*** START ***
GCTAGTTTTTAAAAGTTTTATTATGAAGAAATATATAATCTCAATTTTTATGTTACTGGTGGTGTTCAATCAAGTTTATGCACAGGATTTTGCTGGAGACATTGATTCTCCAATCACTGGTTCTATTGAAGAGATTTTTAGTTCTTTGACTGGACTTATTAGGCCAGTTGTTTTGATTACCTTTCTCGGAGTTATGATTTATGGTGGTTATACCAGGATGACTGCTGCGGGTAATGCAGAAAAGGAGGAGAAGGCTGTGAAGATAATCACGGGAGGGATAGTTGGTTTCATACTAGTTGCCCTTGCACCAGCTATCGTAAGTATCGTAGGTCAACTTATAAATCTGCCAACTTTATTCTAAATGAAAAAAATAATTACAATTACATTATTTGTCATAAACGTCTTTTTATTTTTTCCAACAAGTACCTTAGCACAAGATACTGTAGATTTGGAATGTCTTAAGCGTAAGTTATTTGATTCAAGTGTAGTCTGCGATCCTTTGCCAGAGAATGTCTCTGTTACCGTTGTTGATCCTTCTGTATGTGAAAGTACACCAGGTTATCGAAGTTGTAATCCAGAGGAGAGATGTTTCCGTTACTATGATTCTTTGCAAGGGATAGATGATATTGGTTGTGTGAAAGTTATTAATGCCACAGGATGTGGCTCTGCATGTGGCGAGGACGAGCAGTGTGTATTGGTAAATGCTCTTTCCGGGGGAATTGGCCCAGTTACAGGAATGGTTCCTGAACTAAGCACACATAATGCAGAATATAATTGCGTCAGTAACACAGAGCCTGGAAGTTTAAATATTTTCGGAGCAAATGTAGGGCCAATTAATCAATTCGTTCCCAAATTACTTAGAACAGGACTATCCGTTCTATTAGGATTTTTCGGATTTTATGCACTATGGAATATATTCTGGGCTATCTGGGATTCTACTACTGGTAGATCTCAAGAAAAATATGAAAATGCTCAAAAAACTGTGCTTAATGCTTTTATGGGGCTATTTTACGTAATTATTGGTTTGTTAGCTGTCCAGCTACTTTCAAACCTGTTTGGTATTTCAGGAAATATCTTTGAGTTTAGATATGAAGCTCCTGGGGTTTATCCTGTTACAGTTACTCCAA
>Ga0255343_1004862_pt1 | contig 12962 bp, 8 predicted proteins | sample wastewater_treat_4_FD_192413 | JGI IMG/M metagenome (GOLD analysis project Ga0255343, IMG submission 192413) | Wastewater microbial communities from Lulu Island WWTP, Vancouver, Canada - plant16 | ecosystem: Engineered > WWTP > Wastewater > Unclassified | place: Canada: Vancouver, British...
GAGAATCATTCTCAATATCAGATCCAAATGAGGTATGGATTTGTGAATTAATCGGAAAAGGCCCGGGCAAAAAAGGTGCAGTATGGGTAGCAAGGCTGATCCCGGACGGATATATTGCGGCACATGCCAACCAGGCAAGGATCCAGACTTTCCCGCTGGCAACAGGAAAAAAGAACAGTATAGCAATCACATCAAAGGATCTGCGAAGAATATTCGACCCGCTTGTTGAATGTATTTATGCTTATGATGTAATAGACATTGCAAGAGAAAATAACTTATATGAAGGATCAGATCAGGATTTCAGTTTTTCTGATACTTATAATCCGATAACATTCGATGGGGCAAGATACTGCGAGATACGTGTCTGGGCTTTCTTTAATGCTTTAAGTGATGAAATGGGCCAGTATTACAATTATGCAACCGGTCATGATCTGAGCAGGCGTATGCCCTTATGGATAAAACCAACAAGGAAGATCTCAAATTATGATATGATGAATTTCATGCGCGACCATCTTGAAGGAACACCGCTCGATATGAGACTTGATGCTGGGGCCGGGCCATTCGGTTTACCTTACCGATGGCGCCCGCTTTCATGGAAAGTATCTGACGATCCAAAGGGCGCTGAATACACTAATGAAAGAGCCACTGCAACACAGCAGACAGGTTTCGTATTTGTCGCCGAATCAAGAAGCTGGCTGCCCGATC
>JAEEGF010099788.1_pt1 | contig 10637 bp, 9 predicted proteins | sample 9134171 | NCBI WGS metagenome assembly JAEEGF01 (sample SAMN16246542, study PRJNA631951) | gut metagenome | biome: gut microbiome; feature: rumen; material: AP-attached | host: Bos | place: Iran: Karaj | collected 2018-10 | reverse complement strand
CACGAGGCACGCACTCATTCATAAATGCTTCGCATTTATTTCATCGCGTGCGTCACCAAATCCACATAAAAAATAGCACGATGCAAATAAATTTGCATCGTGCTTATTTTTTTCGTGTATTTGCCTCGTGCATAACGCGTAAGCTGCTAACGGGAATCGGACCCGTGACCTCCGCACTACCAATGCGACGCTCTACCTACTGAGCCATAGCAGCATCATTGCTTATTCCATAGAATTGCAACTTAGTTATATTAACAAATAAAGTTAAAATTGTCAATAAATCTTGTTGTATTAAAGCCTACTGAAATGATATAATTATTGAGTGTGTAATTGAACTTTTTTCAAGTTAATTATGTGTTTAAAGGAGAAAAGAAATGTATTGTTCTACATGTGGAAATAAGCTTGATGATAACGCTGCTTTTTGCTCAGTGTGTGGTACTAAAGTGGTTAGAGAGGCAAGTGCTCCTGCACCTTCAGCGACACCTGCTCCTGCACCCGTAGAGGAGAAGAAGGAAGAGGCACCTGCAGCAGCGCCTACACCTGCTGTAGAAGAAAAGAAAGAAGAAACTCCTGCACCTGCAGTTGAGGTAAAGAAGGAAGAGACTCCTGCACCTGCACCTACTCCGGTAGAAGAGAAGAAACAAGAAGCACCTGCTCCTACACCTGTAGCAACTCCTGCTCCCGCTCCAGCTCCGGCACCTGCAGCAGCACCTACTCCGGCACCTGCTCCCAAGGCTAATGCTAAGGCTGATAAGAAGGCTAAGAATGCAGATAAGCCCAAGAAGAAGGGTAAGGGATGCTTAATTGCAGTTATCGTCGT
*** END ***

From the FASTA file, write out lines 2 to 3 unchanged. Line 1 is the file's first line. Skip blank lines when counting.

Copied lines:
>Ga0255343_1004862_pt1 | contig 12962 bp, 8 predicted proteins | sample wastewater_treat_4_FD_192413 | JGI IMG/M metagenome (GOLD analysis project Ga0255343, IMG submission 192413) | Wastewater microbial communities from Lulu Island WWTP, Vancouver, Canada - plant16 | ecosystem: Engineered > WWTP > Wastewater > Unclassified | place: Canada: Vancouver, British...
GAGAATCATTCTCAATATCAGATCCAAATGAGGTATGGATTTGTGAATTAATCGGAAAAGGCCCGGGCAAAAAAGGTGCAGTATGGGTAGCAAGGCTGATCCCGGACGGATATATTGCGGCACATGCCAACCAGGCAAGGATCCAGACTTTCCCGCTGGCAACAGGAAAAAAGAACAGTATAGCAATCACATCAAAGGATCTGCGAAGAATATTCGACCCGCTTGTTGAATGTATTTATGCTTATGATGTAATAGACATTGCAAGAGAAAATAACTTATATGAAGGATCAGATCAGGATTTCAGTTTTTCTGATACTTATAATCCGATAACATTCGATGGGGCAAGATACTGCGAGATACGTGTCTGGGCTTTCTTTAATGCTTTAAGTGATGAAATGGGCCAGTATTACAATTATGCAACCGGTCATGATCTGAGCAGGCGTATGCCCTTATGGATAAAACCAACAAGGAAGATCTCAAATTATGATATGATGAATTTCATGCGCGACCATCTTGAAGGAACACCGCTCGATATGAGACTTGATGCTGGGGCCGGGCCATTCGGTTTACCTTACCGATGGCGCCCGCTTTCATGGAAAGTATCTGACGATCCAAAGGGCGCTGAATACACTAATGAAAGAGCCACTGCAACACAGCAGACAGGTTTCGTATTTGTCGCCGAATCAAGAAGCTGGCTGCCCGATC